Although it is highly desirable, that individuals and families should succeed each other in the regular order of their generations, it is not always possible to make a genealogical memoir so; for it is apparent that in numerous instances, especially among the early families, we are obliged to pass over individuals, not knowing whether they had descendants; and when a long memoir is made up it is often found that many so passed over, had children. These therefore cannot have their proper place in the memoir without great labor, requiring a new draft of nearly the whole work. By the plan now presented we avoid the difficulty, in its most objectionable feature, by placing all such at the end of the memoir

whenever we find them, with the same numerical references, &c., as employed throughout. Thus, in the following genealogy we have several placed in this manner for illustration ; as for example, (110) III. CHARLOTTE® falls into the series, with her descendants at (174), while (83) I. EDWARD' does not fall in till (176), and so of a few others.

In preparing this memoir the reader must remember, that the author published it in 1828, and hence, that the present tense often used by him, has reference to the date of publication. We make this note to avoid too frequent interpolations in brackets. Mr. Farmer had printed in 1813, sundry Family Records of different branches of the family, and in 1824, he issued an Appendix to it. This with the other part made about 30 pages in 18mo. These contained a good deal not found in his last work. All three are here incorporated into a regular and continuous genealogy. The copies of the first two printed works which I have used, have many manuscript additions and corrections in the author's own hand. The title-page of the Memoir runs thus :



[The following Dedication is upon the back of the title-page.] TO JEDIDIAH FARMER, The following Memoir of our Ancestors, collected from

various authentic sources, and with considerable enquiry and investigation, is offered to you as a token of fraternal regard and affection, by your affectionate brother,

JOHN FARMER. Concord, N. H., January 28, 1828.

MEMOIR. The surname of Farmer is one of considerable antiquity, and is one of those names derived from occupations or professions, which, next to local names, or those derived frorn the names of places, are the most numerous. It comes from the Saxon term Fearme or Feorme, which signifies food or provision. † But some think it derived from Firma, which signifies a place enclosed or shut in; and some contend for its French etymology from the word Ferme.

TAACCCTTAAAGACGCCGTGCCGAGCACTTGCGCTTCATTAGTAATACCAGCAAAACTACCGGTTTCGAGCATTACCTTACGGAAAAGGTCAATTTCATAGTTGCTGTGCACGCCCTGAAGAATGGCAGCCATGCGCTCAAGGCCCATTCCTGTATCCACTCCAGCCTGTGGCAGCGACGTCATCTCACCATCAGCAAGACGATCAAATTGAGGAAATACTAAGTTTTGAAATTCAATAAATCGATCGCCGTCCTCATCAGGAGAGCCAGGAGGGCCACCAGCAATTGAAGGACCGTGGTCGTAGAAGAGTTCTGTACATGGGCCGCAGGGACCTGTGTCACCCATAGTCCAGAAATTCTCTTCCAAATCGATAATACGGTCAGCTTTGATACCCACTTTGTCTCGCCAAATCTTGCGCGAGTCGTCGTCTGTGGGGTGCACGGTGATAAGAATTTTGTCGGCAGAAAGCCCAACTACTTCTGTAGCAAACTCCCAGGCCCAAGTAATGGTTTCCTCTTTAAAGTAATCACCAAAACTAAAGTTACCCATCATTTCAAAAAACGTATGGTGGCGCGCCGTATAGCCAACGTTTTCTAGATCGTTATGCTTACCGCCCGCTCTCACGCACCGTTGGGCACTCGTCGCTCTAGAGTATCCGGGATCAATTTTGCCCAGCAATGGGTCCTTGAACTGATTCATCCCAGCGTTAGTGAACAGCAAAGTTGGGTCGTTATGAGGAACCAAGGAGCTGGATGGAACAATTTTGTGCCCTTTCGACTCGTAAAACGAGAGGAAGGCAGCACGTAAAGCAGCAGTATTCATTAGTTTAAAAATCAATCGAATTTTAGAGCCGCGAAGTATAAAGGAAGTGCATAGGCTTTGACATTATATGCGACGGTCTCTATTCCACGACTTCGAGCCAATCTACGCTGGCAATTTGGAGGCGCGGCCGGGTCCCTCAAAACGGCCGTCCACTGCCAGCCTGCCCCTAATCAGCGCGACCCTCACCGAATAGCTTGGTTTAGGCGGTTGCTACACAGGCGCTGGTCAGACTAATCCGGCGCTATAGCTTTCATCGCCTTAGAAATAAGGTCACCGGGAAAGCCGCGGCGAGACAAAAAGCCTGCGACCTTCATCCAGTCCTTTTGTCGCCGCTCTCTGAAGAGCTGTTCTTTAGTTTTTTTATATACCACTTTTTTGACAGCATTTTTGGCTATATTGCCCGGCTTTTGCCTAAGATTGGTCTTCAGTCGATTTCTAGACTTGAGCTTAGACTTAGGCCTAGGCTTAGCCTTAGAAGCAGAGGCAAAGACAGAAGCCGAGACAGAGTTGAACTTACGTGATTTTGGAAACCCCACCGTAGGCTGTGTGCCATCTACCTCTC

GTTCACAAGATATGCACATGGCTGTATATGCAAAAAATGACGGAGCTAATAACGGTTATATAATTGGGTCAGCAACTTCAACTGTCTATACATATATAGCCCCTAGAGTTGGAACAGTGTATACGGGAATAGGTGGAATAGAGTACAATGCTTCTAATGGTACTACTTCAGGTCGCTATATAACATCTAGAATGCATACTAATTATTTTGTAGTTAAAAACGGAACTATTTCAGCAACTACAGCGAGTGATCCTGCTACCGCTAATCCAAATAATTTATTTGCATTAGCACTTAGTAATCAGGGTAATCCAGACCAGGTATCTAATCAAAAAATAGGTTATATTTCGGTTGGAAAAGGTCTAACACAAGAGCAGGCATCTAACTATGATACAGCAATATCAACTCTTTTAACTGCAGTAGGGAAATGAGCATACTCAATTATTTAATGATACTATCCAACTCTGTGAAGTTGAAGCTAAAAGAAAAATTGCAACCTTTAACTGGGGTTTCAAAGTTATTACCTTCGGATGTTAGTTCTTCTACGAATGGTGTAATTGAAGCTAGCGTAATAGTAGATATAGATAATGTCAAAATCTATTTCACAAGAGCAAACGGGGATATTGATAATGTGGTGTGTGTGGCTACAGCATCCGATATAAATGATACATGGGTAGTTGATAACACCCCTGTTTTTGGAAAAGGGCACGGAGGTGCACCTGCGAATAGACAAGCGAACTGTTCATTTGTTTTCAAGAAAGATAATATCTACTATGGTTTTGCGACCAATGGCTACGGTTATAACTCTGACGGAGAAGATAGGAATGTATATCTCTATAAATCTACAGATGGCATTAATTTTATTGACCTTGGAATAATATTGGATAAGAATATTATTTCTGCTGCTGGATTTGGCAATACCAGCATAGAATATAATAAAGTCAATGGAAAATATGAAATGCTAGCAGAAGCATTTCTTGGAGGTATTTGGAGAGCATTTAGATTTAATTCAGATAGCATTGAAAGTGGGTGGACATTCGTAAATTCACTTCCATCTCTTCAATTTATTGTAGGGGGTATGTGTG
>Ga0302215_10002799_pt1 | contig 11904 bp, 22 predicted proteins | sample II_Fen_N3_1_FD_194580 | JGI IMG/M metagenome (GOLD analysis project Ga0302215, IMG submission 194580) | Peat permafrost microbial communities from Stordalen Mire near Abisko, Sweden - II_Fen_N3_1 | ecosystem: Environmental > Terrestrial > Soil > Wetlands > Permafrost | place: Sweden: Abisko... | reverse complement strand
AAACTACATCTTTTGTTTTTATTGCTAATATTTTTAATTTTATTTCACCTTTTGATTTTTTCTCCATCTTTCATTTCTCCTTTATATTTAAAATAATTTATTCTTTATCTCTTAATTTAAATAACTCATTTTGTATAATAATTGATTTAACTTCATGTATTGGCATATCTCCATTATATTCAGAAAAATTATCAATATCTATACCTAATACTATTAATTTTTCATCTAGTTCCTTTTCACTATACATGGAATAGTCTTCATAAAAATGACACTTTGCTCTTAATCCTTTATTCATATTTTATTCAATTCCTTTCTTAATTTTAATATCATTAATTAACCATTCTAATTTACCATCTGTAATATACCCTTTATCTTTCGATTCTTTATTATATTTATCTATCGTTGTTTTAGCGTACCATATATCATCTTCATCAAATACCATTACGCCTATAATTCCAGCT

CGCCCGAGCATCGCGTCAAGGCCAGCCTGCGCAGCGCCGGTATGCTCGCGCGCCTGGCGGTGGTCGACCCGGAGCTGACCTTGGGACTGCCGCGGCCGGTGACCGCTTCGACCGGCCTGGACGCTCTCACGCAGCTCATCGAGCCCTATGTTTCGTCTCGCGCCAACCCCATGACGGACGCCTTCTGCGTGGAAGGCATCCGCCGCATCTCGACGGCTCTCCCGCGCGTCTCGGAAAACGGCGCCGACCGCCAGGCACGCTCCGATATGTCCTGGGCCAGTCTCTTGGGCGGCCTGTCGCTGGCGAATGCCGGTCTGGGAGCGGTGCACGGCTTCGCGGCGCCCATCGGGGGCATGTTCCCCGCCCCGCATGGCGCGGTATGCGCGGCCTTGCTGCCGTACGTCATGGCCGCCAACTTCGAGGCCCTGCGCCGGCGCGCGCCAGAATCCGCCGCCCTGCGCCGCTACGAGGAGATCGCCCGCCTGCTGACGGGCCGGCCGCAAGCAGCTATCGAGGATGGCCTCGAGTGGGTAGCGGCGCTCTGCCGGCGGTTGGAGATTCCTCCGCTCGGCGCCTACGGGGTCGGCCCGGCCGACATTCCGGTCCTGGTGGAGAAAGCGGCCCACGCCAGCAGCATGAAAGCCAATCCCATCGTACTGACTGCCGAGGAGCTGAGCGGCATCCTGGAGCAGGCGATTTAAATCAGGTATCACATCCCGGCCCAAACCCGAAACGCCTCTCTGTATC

The FARMERS, so far as my researches will enable me to conjecture, were of Saxon origin, and, in the reign of Edward IV., King of Eng. land, were seated in' Northamptonshire, where they remain to the present day. They resided at Easton-Neston about 1480. Anne, the daughter of Richard Farmer, Esq., of that place, married, before 1545, William Lucy, and their son, Sir Thomas Lucy of Charlecote, knighted by Queen Elizabeth, in 1565, was the knight and magistrate whose name is associated with some of the early events of the life of Shakspeare. William Farmer, created Lord Leinster in 1692, the ancestor of the present earl of Pomfret, resided at Easton-Neston. Jasper Farmer, one of this family, is said to be the ancestor of the Farmers in the State of Pennsylvania.

From Northamptonshire they seem to have spread over several of the contiguous counties before the middle of the sixteenth century; being found in Leicestershire as early as 1490, in Warwickshire in 1545, and in Shropshire at nearly the same period.

Sir William Dugdale, in his Antiquities of Warwickshire, mentions Richard Farmer and his wife, and John their son, and Maud his wife,

* See Camden's Remains, 4to, London, 1603. t Skinner's Etymologicon Lingua Anglicanæ. Spelman's Glossarium Archæologicum.

to whom, and the heirs male of the said John, the place or parish of Merston-Boteler in that county, was granted by the King's Letters Patent, dated November 23, 1545. He also nanies Rev. Thomas Farmer, minister of the parish of Austrey in 1542, and Rev. John Farmer, incumbent of the church in Bagington, 1552, and Rev. Richard, of the parish of Ashowe.

R. Farmer, Esq., of Kennington Common, near London, informs me,* that his ancestors as far back as he had been able to trace them, belonged to Oldbury, near Bridgenorth, in Shropshire, and that their names were Edward. Thomas Farmer, Esq., one of the Managers of the British and Foreign Bible Society, is of this family. Rev. Hugh Farmer, the learned author of the Dissertation on Miracles, and other theological works, was of Shropshire, and was born at a place called Isle Gate, belonging to a small hamlet almost surrounded by the river Severn, a few miles from Shrewsbury.t